This report has been heavily focused on gear angling, but we don’t want to forget the fly anglers out there that enjoy this fishery too.  An 8-10wt fly rod will be needed for your chinook fishing and heavy sink tips with bright intruder style patterns will be your weapon.  Twitching jigs may have taken a page or two from these flies and the purpose is very similar as a reaction style presentation.  If you are looking for Coho then you will want to run 7-8wt rods and much smaller flash flies, muddlers, and buggers on light fluorocarbon tippet will be your ticket.  While this river does get absolutely crazy with gear anglers, the beauty of presenting a fly to these fish is, as with the reaction style gear jigs and blades, you can walk into a run in the middle of the afternoon and still have decent success.  There are also a few spots that generally set up very well for fly fishing in the mid and upper river. 

We have everything you need on both the gear and fly side of things for this fishery so whether you are just getting started and need to be full kitted out or are a veteran that just needs to stock up, come see us at the shop and we can help get you sorted! 

Alex Au-Yeung 


Where did August go?  It sure did fly by, but I guess that is okay because as of September 1st we are back to 2 chinook a day, min size 62 cm, no max size.  In the meantime, the poor West Van shoreline has seen its share of action this summer.  Coho fishing has been lack luster lately, and a few Fraser and Cap chinook have been taken each day, but I think most of us are ready for a change.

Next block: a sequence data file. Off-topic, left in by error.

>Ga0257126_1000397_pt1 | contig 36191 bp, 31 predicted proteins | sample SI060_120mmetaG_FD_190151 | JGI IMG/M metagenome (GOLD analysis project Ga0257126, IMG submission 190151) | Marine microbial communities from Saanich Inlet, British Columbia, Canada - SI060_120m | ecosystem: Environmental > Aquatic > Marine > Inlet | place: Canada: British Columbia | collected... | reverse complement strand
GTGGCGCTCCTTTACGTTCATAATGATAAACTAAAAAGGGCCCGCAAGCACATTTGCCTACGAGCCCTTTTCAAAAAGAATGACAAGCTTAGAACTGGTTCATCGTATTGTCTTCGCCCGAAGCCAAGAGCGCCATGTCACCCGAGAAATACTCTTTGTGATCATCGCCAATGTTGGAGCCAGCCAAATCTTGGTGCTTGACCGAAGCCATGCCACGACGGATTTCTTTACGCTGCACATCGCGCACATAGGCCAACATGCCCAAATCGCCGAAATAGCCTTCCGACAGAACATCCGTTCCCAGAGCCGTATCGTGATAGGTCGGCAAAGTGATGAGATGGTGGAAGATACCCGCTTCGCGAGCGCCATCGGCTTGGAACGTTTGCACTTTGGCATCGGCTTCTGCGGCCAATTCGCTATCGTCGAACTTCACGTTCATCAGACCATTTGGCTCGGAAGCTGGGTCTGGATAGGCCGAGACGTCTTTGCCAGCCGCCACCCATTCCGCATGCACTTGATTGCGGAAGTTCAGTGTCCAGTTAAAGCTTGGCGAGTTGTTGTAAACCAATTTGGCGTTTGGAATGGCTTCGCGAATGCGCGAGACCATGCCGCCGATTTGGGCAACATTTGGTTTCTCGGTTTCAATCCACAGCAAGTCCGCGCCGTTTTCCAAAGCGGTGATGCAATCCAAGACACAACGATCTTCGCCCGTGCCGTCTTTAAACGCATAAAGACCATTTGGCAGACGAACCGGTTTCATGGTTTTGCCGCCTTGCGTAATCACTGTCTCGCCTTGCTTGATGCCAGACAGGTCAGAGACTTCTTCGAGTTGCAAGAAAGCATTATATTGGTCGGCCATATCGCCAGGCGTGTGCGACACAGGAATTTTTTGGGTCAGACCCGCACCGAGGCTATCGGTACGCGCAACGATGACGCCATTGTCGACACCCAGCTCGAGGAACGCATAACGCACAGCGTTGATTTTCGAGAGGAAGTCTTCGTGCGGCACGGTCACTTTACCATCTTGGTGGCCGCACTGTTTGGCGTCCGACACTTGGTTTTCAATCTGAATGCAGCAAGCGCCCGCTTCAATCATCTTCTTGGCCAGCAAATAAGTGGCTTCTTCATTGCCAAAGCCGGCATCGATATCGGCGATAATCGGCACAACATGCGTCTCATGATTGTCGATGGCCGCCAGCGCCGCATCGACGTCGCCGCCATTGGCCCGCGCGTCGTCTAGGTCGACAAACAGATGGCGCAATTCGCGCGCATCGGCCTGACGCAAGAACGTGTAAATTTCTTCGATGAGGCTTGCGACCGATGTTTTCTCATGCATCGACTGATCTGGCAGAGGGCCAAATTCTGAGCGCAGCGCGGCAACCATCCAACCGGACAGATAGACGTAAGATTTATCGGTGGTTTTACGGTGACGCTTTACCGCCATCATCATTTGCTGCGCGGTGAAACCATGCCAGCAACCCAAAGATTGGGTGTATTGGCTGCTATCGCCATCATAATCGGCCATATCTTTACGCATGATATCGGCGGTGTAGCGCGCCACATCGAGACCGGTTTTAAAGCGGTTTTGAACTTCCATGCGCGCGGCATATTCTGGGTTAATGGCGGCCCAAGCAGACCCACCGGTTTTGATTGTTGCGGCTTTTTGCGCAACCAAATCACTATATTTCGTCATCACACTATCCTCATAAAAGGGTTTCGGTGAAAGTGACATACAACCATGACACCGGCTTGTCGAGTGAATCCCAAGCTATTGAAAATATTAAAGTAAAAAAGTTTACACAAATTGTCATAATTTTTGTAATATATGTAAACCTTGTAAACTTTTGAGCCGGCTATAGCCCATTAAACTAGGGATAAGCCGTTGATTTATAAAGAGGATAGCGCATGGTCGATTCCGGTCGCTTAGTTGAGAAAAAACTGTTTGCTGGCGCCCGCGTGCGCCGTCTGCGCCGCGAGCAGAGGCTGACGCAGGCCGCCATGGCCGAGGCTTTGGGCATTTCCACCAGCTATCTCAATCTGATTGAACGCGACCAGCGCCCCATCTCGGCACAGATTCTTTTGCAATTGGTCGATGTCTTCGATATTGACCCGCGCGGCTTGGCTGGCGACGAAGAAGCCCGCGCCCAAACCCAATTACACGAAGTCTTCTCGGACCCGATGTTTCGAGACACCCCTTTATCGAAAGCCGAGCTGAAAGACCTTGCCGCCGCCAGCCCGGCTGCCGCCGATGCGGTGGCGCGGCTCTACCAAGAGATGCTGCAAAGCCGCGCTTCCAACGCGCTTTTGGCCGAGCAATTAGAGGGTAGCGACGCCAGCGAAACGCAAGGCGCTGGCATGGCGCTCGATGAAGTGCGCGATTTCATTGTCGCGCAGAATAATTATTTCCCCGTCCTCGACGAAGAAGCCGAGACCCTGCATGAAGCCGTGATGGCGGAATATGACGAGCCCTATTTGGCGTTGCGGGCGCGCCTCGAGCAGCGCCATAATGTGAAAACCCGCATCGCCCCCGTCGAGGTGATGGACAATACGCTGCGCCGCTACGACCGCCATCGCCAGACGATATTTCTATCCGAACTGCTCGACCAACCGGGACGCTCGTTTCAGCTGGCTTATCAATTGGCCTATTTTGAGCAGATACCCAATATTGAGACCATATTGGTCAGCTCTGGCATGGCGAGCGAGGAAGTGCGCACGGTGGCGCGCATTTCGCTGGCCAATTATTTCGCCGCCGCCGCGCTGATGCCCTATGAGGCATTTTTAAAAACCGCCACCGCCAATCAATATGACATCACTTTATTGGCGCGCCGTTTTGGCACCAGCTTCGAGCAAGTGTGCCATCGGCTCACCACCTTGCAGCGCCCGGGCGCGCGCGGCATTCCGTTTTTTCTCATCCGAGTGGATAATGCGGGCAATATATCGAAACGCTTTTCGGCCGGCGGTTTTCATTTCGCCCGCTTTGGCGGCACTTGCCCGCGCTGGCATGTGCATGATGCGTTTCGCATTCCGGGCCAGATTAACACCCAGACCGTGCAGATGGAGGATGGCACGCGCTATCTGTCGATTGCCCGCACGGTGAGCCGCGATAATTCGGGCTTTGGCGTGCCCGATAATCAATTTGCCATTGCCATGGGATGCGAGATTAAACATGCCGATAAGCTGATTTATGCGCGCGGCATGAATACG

Once Sep 1 rolls around, the vast majority of angling pressure will shift to the Bell Buoy, North Arm, T-10, and South Arm.  For those of you that follow me on Instagram, you will have read my post about some DNA sampling I did this week.  I am happy to report there were still very impressive numbers of “red springs” around.  This will definitely thin out over the coming days, but I do expect decent fishing opening day.  The numbers of reds will diminish but the number of larger “white springs” will increase as the days of September roll on.  My favorite part about this fishery is the depth.  The fish are shallow, basically they are in the top 60 feet of the water column, so fish your rigger depths accordingly.  Bait is definitely a top producer for these fish.  Anchovies or smaller herring in chrome, UV green, or green glow or chartreuse glow teaser heads all work very well.  Pair these up with the appropriate chrome, UV, or glow flashers and you have a winning combo.  Fish the chrome or UV setups on your shallow rods and the glow rigs on the deeper rods. 

A typical late summer Fraser River chinook

We are still doing quite well over at Gabriola and Entrance Island.  I am impressed how this fishery just keeps producing.  There is a huge amount of bait over there right now and the springs are on the bottom, right where the bait is, getting that one last meal.  Productive depths have been 260-300 on the rigger and chartreuse glow flashers and hootchies have been the ticket. 

Some nice chinook taken from Entrance on Thursday

See you in the shop or on the water, 

Jason Tonelli